Can Origami Make You Smart?

By: Calista Jaskiewicz

Information Access , Specialist

According to the National Math & Science Initiative, we are in STEM crisis: 54% of high school graduates aren’t ready for college math and 69% of high school graduates are not ready for college-level science.

The United States is losing its competitive edge in math and science while the rest of the world soars ahead. Our knowledge capital, which fuels innovation and economic growth, is at risk. Since there are only one million minutes of high school, American youth need to be more engaged in STEM studies at a very early age. 


Our mission is to inspire learners to think outside of the box about STEM studies by studying folding. We inspire the world to fold for good.

Origami Salami decided to do something to encourage STEM studies by publishing digital curriculum called, "Investigation: Paper Engineering" for K-12 curriculum (publisher; Lincoln Interactive). It is an innovative way to encourage learners to stick with STEM subjects long enough to enjoy the engaging applications in the sciences that lie years ahead in college and in one’s lifelong career. In our program, we link paper folding with scientific applications so that even the earliest participant discovers surprising scientific possibilities that lie hidden in a “hobby” -- for example, we study satellite tethers (the simple accordion fold), the new heart stent (adapted from the water bomb base), air bags, the human brain (folded so that more information can be stored), proteins (one mis-fold and disease ensues), and RNA.     

IPE targets the middle school market, but is easily adapted for elementary and high school students. Though the course is fully digital, it comes with a toolkit containing assorted papers and items required to complete the basic assignments. IPE went live on June 1, 2011, and is full of fascinating tidbits about the world history of paper folding, the role of paper engineers and what it takes to become one. It engages societies and clubs to become dedicated to origami, and the sneaky way to adapt STEM studies into a series of really cool folding projects. This course provides news you can use as a springboard to creative STEM studies that only the student's unique mind could imagine.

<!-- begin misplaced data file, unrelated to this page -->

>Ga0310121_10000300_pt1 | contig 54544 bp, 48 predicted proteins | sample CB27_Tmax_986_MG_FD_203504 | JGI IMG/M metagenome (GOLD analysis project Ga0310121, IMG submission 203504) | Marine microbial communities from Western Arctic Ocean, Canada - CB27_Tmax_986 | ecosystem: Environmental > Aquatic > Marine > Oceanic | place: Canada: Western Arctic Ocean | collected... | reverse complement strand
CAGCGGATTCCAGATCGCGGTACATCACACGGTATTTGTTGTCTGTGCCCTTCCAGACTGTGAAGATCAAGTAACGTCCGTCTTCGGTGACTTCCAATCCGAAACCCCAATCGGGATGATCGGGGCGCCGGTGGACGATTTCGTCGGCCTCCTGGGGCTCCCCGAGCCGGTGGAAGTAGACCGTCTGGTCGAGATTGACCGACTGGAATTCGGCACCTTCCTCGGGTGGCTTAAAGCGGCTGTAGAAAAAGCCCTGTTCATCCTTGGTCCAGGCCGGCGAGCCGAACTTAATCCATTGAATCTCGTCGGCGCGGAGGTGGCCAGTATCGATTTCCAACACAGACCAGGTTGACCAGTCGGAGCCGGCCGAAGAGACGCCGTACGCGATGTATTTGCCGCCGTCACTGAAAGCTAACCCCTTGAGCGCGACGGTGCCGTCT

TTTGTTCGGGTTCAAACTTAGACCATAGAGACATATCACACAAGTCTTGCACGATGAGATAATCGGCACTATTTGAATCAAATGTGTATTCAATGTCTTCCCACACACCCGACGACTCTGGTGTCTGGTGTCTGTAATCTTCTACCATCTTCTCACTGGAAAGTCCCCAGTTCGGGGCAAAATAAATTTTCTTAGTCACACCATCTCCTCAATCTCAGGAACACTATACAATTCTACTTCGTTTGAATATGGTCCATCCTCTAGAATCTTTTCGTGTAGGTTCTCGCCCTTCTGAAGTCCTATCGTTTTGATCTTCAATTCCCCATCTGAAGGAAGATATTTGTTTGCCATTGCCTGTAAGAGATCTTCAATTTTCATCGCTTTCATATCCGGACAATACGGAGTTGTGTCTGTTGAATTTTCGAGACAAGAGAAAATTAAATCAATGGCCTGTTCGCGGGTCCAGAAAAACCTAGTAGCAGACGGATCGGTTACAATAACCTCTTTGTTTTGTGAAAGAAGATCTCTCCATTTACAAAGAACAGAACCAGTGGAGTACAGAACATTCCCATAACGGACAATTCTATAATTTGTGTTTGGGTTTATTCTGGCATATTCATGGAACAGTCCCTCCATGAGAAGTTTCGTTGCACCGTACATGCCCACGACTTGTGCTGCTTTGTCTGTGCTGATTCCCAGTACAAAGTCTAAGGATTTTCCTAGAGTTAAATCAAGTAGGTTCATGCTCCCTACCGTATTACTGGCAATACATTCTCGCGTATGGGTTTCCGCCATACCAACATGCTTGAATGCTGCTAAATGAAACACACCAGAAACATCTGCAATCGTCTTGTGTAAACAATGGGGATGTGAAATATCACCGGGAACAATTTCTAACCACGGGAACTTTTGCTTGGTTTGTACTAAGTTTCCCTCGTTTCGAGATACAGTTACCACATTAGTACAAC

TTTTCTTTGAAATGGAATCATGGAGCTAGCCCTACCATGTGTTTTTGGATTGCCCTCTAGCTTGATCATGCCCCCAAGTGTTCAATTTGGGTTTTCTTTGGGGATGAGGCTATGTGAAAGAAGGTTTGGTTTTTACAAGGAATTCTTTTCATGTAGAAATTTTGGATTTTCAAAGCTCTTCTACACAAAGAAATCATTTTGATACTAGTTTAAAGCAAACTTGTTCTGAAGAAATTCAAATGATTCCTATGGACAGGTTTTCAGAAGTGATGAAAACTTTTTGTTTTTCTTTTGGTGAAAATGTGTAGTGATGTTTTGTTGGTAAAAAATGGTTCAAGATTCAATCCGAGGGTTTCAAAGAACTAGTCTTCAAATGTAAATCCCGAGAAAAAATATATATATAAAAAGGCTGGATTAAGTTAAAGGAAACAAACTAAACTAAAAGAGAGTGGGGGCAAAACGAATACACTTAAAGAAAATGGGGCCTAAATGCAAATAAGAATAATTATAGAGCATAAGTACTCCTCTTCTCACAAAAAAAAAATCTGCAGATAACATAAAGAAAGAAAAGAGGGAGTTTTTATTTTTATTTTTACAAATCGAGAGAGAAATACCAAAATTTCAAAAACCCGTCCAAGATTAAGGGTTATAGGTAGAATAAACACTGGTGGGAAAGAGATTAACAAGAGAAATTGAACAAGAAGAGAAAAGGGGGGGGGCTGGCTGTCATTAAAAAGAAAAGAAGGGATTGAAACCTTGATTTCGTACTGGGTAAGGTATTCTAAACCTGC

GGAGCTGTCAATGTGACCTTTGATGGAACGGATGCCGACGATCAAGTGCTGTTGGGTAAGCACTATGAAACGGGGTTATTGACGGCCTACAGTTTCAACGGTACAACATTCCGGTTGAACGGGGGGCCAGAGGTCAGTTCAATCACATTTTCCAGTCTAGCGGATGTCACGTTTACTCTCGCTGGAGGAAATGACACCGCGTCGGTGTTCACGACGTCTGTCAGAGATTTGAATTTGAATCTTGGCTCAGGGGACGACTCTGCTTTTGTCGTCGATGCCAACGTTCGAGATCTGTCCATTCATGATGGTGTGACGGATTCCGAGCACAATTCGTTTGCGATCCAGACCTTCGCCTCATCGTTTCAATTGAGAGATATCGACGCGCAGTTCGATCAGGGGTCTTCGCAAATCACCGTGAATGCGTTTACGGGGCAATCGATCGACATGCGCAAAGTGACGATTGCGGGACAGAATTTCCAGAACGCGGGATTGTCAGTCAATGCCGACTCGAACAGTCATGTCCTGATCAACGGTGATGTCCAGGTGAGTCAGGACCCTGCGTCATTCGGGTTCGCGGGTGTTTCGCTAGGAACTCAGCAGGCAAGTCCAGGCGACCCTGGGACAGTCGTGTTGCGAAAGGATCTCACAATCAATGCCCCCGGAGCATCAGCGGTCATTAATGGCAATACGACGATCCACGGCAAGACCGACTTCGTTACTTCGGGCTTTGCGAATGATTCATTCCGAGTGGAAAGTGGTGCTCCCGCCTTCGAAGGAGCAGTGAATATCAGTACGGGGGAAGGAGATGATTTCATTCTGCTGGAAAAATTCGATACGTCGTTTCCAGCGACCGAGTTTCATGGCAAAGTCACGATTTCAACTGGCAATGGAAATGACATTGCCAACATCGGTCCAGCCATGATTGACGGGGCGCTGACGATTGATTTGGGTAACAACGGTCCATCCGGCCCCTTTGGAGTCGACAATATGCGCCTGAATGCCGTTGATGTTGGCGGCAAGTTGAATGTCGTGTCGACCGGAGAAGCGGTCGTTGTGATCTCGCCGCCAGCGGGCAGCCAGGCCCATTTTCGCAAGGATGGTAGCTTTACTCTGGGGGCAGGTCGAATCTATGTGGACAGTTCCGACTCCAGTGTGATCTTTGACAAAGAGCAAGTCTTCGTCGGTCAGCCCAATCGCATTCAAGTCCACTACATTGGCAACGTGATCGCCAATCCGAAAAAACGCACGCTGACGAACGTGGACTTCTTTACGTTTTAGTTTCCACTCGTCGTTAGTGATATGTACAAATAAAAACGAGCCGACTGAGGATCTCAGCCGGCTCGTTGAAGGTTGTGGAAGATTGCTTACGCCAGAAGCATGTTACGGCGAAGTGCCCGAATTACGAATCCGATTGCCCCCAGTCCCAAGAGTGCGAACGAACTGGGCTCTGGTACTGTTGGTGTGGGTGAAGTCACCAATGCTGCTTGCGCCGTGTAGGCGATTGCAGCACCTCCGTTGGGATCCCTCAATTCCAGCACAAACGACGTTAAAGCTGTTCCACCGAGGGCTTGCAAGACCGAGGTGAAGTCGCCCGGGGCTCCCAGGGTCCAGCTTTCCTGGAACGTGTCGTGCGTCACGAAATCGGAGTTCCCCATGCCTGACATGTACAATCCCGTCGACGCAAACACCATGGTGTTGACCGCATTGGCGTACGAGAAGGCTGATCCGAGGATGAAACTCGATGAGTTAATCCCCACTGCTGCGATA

IPE and its materials are organized in a way that exceeds educational standards but is fascinating and simple to deliver, so that both teachers and students look forward to working together, every day, in STEM exploration through folding. The desired outcome is that students want to know more, and are excited about the possibilities. Teachers have no fear of instructing students because the material is easy to follow, hands-on, and tons of creative fun.The whole thing is spatial, and 3-D skills are critical for engineering.

Team Members

  • Calista was a student at Pennsylvania Cyber Charter School and is currently enrolled in the Mechanical Engineering Progression program at Robert Morris University. Calista is the Founder and Chief Executive Officer for the Pennsylvania Association for Gifted Education. Calista developed and teaches a program to inspire learners' interest in STEM (science, technology, engineering and mathematics) through origami. Officially founded in 2009, it is called Origami Salami (because it rhymes, you can fold circles too, and STEM is a tasty mix of fabulous disciplines) and models the science of folding. She volunteers to teach the fun of STEM through origami to groups. Calista has conducted over 14 community programs from folding for seniors, to church groups, summer camps for elementary and middle school students, and programs at Carnegie Mellon University. Calista authored a digital course for middle schoolers called, "Investigation: Paper Engineering," which published on June 1, 2011 and is currently marketed nationwide by national curriculum provider Lincoln Interactive. In the development of IPE, Calista was also called on by the publisher to author a series of 13 scripts for videos to embed in the course; Calista is the featured folder in each video and learned to read from a teleprompter to get the job done."

  • Nathan Boerner

    Beta Chapter President

    Nathan Boerner is a five time award winning youth origami artist in the Annual Origami USA Competition, Children’s Division. He made 25 origami dragons along with Calista that raised over $1000 for Cincinnati Children's Hospital International Adoption center. He also teaches classes at his local library on how to fold origami. Nathan joined his family through international adoption and was born missing his right arm at the shoulder. Nathan does not see missing an arm as something that holds him back. He inspires others with what he has overcome. Nathan is kind to his 3 sisters and 3 brothers, and is always willing to help them and teach them. Nathan was given an origami dinosaur pack for Christmas one year and has been folding ever since. He has gone from practicing preliminaries (a fold), to wet folding, and now, designing his own models. He loves sharing his passion for origami with others through teaching classes and also enjoys displaying his work through OrigamiUSA Origami Children exhibits. He wonders in the magic of origami and it's amazement in going from a plain piece of paper to a beautiful model. The mathematics behind origami is fascinates and challenges him to think about math in a new way.